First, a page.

Sarah Guthrie 14:16 

So thinking about it, actually, from the employees perspective, for a moment, imagine, say, I had a concern, what advice would you have for individuals who are concerned? How can they feedback their concerns in a way that really helps employers to hear and act on them?


Rich Jones 14:32 

Well, the first thing is to be diplomatic. What you have to remember when you're an employee, is that you, your only power is to influence people. So the best way to do that is to take a reasonable approach, and to make sure that the logic in your argument stands out because it is the logic of an argument that will win the day, rather than somebody threatening somebody shouting, somebody's making all sorts of accusations which we've all seen. might make people feel good, but actually, it doesn't lead to good employment relations moving forward, and he doesn't normally get what you want anyway. So it's about trying to be clear what it is that you concerned about how you're going to articulate. And also try and come up with an alternative. Rather than just being a blocker and saying, I don't want to do that. Offer a suggestion about what you might do instead that you think might be appropriate or might be the word I'm looking for, might be acceptable to the employer as well. So you, you're trying to find a win win, but it's not necessarily the win win that you set out to achieve, if that makes sense.


Sarah Guthrie 15:42 

Yeah, yeah. So diplomacy and logic to help you kind of move forward in a way that is a bit more watertight than throwing emotion around perhaps?


Rich Jones 15:55 

Yeah, diplomacy, logic and the positive spin on it. So trying to look to what you can do rather than what you can't?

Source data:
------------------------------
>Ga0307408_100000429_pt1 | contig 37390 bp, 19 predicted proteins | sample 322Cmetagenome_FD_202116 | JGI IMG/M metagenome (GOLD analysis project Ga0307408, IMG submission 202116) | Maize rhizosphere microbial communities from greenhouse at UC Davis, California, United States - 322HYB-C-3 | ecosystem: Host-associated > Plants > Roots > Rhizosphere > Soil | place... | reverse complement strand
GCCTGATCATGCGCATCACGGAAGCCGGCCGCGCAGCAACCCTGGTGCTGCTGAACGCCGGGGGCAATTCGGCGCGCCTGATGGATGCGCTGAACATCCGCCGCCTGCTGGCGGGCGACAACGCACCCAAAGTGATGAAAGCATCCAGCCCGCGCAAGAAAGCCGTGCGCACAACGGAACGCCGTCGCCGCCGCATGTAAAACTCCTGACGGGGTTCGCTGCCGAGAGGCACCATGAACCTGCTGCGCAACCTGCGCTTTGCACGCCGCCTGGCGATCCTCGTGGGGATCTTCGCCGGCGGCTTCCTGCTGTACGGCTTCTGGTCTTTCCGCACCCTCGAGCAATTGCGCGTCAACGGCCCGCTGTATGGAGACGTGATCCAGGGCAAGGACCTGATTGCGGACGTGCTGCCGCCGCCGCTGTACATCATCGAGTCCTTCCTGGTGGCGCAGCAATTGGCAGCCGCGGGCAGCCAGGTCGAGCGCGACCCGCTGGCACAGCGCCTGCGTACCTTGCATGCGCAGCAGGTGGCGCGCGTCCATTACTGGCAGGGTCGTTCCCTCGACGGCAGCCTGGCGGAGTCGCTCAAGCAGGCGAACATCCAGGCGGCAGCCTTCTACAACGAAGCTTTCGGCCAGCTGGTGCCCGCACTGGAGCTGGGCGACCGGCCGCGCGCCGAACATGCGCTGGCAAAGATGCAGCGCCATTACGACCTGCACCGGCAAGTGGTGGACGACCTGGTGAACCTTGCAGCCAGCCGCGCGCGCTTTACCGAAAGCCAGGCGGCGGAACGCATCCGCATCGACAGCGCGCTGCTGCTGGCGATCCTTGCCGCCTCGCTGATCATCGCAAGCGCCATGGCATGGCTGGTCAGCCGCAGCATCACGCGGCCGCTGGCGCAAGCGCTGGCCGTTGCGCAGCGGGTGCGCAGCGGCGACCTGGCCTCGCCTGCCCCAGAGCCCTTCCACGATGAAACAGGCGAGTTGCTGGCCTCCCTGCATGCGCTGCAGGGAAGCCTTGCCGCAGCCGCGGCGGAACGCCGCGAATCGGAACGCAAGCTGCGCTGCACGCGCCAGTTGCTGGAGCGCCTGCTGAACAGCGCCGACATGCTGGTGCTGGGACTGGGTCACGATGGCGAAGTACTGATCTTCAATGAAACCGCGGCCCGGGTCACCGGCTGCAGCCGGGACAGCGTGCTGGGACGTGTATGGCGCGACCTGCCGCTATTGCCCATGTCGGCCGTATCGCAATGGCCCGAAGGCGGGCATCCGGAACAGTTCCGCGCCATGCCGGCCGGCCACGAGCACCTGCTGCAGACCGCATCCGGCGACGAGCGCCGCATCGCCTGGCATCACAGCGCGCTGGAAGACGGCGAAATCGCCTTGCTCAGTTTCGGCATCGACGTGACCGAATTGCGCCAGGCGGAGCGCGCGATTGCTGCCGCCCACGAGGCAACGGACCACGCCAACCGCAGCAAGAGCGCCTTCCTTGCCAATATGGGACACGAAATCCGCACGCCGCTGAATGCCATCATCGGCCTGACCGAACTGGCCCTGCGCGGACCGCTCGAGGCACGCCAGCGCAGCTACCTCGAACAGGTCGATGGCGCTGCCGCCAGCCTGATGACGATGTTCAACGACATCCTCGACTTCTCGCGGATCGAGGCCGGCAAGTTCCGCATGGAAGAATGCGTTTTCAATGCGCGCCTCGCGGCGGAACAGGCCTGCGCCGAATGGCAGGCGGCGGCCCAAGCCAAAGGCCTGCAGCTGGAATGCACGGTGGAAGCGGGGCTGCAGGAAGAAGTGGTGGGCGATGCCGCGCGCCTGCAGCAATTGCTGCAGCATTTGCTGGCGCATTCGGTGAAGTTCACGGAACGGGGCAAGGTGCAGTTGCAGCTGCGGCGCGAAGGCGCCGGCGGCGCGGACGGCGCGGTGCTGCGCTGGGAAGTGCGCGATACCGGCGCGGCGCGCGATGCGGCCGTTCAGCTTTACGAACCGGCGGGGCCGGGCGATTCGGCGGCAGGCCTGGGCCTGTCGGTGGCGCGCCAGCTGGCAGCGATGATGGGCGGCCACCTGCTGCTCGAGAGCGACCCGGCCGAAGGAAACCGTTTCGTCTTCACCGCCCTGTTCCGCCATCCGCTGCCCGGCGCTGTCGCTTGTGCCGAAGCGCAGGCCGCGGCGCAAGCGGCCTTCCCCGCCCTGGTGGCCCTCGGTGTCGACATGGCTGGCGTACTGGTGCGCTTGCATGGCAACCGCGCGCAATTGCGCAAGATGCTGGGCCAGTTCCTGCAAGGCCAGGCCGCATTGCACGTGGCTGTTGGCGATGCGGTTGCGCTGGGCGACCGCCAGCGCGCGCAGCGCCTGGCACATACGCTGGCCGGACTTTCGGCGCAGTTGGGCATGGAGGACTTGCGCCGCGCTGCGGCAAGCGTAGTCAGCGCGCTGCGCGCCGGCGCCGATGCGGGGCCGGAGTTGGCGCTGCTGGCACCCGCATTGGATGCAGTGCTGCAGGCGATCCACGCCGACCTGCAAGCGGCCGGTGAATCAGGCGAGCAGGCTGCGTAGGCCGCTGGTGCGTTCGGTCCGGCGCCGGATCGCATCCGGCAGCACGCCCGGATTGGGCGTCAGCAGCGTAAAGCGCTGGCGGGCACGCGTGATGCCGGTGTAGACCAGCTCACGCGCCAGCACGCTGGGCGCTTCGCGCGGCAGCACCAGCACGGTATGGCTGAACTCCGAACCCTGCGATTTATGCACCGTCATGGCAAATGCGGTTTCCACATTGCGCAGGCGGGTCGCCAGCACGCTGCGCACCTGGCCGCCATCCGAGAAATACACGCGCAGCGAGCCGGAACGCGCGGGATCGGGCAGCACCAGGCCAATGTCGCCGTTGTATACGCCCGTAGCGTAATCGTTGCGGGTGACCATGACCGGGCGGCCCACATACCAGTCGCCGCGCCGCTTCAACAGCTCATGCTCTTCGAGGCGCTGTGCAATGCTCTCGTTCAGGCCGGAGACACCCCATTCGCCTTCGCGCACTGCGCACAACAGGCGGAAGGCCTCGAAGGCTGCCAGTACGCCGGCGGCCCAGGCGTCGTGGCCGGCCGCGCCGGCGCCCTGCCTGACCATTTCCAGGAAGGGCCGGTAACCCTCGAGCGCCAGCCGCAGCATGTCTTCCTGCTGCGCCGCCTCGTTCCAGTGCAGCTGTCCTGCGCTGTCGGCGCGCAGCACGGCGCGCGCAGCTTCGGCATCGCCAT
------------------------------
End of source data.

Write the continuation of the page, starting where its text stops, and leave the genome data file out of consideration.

Sarah Guthrie 16:03 

So imagine as an employee that you've done all of what we've been talking about, maybe your employer has consulted with you or they haven't, and you've raised your concerns, but you still don't think that they are being compliant to the guidance that the government set out. What can an employee do in that situation?


Rich Jones 16:24 

Well, hopefully, many employees will be in a position where they have a good enough relationship with their boss to be able to talk to them. That's the starting point. But I accept that sometimes these things are difficult and it's quite sensitive. So if employees don't feel able to do that, they may want to seek further advice. And obviously, there's the Acas helpline, there's the Acas website and there's a whole host of other organisations that can help. One of the things we would always suggest if if somebody comes to our helpline, for instance, with a concern, and we think it could help is, "Are you a member of a trade union? Because if you are and the trade unions have often got a lot of help that they can offer, both in terms of advice and in terms of representing individuals."


Sarah Guthrie 17:07 

Thank you Rich, that's really useful. And of course, people can also contact HSE if they have concerns, and we'll put links to that in the session notes for this episode. So thank you, Rich, it has been great talking to you today about returning to work and unpacking the complexities of that and how we do it in a way that smooth, that reduces anxiety that keeps communication up so that we can return to work. It's been great talking to you today. So thank you.


Rich Jones 17:33 

Thank you, Sarah. All the best.


Sarah Guthrie 17:34 

This has been the Acas Podcast. You can find useful links to our website and guidance on returning to work, plus links to the Health and Safety Executive, if you have a concern about a workplace you're returning to in the session notes for this episode. Thanks for listening.